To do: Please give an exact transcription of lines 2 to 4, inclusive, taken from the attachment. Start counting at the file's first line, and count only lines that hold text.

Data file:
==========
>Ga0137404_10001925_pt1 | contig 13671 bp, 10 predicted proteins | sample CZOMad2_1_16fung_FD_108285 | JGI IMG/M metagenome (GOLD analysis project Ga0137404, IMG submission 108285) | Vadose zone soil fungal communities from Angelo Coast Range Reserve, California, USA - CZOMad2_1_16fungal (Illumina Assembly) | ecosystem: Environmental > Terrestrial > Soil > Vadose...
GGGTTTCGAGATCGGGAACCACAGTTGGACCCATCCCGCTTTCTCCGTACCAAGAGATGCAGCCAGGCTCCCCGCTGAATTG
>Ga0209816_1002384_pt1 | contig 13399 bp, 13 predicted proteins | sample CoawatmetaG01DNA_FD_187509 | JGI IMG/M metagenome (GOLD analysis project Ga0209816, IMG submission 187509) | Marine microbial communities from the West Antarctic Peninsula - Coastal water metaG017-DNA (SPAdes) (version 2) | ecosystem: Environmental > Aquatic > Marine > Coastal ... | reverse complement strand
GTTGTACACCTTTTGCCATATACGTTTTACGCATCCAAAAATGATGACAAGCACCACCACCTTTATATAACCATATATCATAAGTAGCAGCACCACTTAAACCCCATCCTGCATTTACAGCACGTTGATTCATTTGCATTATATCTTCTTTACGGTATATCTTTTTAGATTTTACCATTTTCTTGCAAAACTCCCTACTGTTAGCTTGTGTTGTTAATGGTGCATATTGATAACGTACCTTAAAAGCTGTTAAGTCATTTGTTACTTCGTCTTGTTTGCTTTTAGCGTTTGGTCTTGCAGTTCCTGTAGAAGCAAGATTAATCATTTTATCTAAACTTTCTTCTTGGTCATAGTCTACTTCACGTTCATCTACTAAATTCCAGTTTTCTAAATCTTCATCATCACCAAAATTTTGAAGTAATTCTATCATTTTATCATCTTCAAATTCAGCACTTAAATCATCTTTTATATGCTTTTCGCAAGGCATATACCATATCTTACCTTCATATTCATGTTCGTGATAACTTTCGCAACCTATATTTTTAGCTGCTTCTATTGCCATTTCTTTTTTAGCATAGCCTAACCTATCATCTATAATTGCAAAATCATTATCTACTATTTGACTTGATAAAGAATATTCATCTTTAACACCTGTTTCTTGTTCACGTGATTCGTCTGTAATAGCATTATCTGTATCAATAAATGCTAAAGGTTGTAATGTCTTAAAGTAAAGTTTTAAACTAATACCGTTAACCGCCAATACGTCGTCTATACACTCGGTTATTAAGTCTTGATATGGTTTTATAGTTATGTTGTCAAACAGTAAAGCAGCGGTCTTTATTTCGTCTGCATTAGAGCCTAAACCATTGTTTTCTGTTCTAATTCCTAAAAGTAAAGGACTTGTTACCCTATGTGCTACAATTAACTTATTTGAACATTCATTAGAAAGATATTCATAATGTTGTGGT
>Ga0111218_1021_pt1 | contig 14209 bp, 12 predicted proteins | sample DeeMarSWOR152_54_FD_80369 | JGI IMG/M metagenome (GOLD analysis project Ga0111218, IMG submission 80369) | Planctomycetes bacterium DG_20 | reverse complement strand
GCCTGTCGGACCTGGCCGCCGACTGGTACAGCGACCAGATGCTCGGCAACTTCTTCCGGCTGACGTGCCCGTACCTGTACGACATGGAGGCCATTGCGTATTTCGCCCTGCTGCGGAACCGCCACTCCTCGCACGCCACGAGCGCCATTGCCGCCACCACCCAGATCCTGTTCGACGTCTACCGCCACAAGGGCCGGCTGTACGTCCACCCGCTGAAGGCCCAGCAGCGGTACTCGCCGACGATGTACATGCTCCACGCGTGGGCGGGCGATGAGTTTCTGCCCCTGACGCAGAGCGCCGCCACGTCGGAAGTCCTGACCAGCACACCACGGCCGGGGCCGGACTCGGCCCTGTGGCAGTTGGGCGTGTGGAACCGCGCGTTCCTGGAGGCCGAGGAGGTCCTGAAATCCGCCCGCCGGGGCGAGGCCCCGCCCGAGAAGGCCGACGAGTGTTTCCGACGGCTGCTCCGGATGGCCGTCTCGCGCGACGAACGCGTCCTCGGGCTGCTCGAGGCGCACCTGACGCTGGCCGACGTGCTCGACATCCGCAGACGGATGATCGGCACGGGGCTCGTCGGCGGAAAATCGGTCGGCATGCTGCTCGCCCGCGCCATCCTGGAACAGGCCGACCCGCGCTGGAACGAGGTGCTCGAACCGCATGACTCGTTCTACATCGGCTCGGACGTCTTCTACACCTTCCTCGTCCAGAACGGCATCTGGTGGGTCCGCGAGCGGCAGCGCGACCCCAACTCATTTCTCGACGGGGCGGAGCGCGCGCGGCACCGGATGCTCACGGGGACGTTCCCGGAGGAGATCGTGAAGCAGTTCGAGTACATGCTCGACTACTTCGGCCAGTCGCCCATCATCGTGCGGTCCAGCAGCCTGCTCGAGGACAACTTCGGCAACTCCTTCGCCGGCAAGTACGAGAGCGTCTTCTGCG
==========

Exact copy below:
GGGTTTCGAGATCGGGAACCACAGTTGGACCCATCCCGCTTTCTCCGTACCAAGAGATGCAGCCAGGCTCCCCGCTGAATTG
>Ga0209816_1002384_pt1 | contig 13399 bp, 13 predicted proteins | sample CoawatmetaG01DNA_FD_187509 | JGI IMG/M metagenome (GOLD analysis project Ga0209816, IMG submission 187509) | Marine microbial communities from the West Antarctic Peninsula - Coastal water metaG017-DNA (SPAdes) (version 2) | ecosystem: Environmental > Aquatic > Marine > Coastal ... | reverse complement strand
GTTGTACACCTTTTGCCATATACGTTTTACGCATCCAAAAATGATGACAAGCACCACCACCTTTATATAACCATATATCATAAGTAGCAGCACCACTTAAACCCCATCCTGCATTTACAGCACGTTGATTCATTTGCATTATATCTTCTTTACGGTATATCTTTTTAGATTTTACCATTTTCTTGCAAAACTCCCTACTGTTAGCTTGTGTTGTTAATGGTGCATATTGATAACGTACCTTAAAAGCTGTTAAGTCATTTGTTACTTCGTCTTGTTTGCTTTTAGCGTTTGGTCTTGCAGTTCCTGTAGAAGCAAGATTAATCATTTTATCTAAACTTTCTTCTTGGTCATAGTCTACTTCACGTTCATCTACTAAATTCCAGTTTTCTAAATCTTCATCATCACCAAAATTTTGAAGTAATTCTATCATTTTATCATCTTCAAATTCAGCACTTAAATCATCTTTTATATGCTTTTCGCAAGGCATATACCATATCTTACCTTCATATTCATGTTCGTGATAACTTTCGCAACCTATATTTTTAGCTGCTTCTATTGCCATTTCTTTTTTAGCATAGCCTAACCTATCATCTATAATTGCAAAATCATTATCTACTATTTGACTTGATAAAGAATATTCATCTTTAACACCTGTTTCTTGTTCACGTGATTCGTCTGTAATAGCATTATCTGTATCAATAAATGCTAAAGGTTGTAATGTCTTAAAGTAAAGTTTTAAACTAATACCGTTAACCGCCAATACGTCGTCTATACACTCGGTTATTAAGTCTTGATATGGTTTTATAGTTATGTTGTCAAACAGTAAAGCAGCGGTCTTTATTTCGTCTGCATTAGAGCCTAAACCATTGTTTTCTGTTCTAATTCCTAAAAGTAAAGGACTTGTTACCCTATGTGCTACAATTAACTTATTTGAACATTCATTAGAAAGATATTCATAATGTTGTGGT